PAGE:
Aside from traditions, June makes a perfect month to marry because the weather is better, more predictable (less rain) and makes it easier for guests to travel to get to the wedding venue.
June’s birthstone is generally considered to be the Pearl, along with Alexandrite and Moonstone. Pearl is by far the most popular of the three. With their natural beauty, pearls have been beloved for centuries.
Pearls are associated with purity, honesty and calmness. It is said that if you dream of a pearl ring, then expect romance to come your way. The ancient Greeks believed that pearls were the tears of joy from the goddess of love, Aphrodite. The ancient Egyptians associated pearls with Isis, the goddess of healing and life.
This natural gem with exquisite white lustre, has a demure glow, and create a look that’s simple, elegant and appropriate for any occasion.
Alexandrite – an extremely rare gem that changes colour. In the daylight, it is blueish green and becomes purplish red in incandescent light.
Moonstone – a gem that shimmers like moonlight. The clearer the gem, and bluer the sheen, the more valuable it is.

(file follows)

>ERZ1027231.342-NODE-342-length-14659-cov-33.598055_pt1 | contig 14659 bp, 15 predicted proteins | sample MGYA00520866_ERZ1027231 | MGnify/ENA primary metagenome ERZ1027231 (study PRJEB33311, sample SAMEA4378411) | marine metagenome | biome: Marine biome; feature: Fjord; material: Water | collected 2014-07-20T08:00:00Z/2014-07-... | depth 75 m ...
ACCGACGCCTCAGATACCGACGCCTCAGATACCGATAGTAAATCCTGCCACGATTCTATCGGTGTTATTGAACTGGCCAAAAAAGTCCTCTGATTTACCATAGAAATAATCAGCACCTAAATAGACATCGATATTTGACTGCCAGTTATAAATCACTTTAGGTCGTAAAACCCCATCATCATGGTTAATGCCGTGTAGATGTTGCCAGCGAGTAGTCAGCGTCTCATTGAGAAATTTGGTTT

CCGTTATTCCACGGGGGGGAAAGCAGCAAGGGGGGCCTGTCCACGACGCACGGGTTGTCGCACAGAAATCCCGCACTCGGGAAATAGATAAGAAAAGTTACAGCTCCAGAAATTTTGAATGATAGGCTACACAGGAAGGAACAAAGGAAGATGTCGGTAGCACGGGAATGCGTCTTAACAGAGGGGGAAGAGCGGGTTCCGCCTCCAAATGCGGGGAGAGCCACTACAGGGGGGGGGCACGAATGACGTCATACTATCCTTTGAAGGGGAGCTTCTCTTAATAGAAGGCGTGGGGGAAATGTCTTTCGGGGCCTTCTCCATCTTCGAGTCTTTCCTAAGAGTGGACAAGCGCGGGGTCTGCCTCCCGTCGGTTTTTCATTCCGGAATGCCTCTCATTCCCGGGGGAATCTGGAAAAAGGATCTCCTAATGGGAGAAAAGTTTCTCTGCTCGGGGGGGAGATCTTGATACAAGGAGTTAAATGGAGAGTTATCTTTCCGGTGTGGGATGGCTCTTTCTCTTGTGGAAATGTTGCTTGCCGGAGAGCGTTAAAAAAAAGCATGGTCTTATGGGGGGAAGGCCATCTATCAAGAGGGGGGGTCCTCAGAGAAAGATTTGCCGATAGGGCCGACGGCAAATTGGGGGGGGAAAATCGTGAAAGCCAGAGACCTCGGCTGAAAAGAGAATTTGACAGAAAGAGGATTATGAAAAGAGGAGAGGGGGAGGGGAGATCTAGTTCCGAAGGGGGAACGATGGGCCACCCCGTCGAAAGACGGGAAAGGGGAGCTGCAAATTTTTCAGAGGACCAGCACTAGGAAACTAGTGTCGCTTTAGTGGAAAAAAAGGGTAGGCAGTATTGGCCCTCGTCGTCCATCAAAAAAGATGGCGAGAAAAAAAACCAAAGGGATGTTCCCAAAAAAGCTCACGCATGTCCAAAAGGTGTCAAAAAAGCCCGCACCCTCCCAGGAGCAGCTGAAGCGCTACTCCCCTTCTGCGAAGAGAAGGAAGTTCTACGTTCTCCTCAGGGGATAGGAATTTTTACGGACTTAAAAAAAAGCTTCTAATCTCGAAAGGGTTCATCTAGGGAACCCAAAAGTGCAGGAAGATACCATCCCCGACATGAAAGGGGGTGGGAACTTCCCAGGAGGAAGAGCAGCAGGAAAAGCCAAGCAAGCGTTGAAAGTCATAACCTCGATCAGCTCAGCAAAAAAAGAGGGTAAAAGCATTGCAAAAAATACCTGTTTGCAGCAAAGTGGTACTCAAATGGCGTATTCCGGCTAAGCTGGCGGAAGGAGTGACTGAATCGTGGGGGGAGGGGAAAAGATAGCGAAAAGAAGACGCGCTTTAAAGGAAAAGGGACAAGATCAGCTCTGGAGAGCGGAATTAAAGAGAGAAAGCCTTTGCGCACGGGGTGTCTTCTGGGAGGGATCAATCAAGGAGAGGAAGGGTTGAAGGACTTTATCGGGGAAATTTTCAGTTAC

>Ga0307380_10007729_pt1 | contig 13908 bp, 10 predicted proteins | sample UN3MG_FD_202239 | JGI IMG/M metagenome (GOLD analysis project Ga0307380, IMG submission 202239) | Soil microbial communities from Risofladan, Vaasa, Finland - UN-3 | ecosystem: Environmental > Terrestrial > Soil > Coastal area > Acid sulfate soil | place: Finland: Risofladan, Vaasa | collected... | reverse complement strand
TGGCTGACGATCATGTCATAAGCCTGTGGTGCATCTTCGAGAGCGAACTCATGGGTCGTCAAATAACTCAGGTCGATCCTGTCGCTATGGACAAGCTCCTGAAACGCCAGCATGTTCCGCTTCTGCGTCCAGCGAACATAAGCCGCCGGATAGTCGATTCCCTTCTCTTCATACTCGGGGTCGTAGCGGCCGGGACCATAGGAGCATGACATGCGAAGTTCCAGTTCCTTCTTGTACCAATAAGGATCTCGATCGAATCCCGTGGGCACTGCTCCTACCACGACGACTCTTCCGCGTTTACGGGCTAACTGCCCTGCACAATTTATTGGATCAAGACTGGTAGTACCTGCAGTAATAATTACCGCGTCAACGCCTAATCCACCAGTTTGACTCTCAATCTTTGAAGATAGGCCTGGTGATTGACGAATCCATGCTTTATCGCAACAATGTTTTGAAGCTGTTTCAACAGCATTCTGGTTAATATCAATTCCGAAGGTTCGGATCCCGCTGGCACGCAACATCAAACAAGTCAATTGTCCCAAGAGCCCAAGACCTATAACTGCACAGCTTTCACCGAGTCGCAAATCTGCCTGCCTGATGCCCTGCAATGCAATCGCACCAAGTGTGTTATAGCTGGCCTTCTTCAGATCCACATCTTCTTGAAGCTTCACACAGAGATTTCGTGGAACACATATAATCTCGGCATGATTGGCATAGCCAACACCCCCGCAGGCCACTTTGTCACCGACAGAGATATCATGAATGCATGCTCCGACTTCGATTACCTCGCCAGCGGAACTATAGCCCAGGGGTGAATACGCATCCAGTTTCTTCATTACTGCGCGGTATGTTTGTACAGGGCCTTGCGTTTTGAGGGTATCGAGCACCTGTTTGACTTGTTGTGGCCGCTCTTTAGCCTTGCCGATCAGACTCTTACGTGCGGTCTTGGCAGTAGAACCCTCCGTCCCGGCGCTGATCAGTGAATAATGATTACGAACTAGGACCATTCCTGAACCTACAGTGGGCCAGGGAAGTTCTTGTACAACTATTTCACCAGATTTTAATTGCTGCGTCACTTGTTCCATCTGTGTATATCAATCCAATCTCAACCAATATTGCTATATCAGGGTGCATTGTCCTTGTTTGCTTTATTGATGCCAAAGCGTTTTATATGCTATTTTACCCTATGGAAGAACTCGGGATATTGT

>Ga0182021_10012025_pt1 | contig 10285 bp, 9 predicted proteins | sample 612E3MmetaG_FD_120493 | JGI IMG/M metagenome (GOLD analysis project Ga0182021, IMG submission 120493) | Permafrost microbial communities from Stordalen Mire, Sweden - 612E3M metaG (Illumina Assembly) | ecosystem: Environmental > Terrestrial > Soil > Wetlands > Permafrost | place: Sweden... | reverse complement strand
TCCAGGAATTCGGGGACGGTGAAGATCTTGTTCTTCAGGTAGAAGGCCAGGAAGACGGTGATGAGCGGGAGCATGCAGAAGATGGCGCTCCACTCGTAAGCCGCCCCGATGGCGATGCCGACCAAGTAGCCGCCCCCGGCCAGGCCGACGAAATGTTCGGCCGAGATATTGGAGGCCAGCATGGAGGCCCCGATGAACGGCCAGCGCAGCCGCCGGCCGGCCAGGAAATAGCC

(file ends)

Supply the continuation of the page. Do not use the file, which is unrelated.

June’s birth-flowers are the rose and honeysuckle – both associated with all things love, desire, generosity and affection.
Rose – has inspired many poets and painters for centuries and has more symbolic meanings than one can imagine! A pink rose is said to mean ‘happiness’, a red rose means ‘I love you’ while a white rose represents ‘innocence, purity and new beginnings’
Honeysuckle strongly means ‘everlasting bonds of love’
June – Folklore, Festivals, Superstitions & Traditions
Summer solstice – the longest daylight hours of the year is June 21 or it could be June 22 on a leap year. It is the day when the sun is at the most northerly point which creates “the longest day” of the year.
Summer solstice is celebrated at Stonehenge, Wiltshire to a great extend. Thousands gather to watch the sunrise on this special day of the year with cheering and revelling. Stonehenge is a sacred place for the Druid and pagan community who perform rituals, invoking a great sense of awe and humility.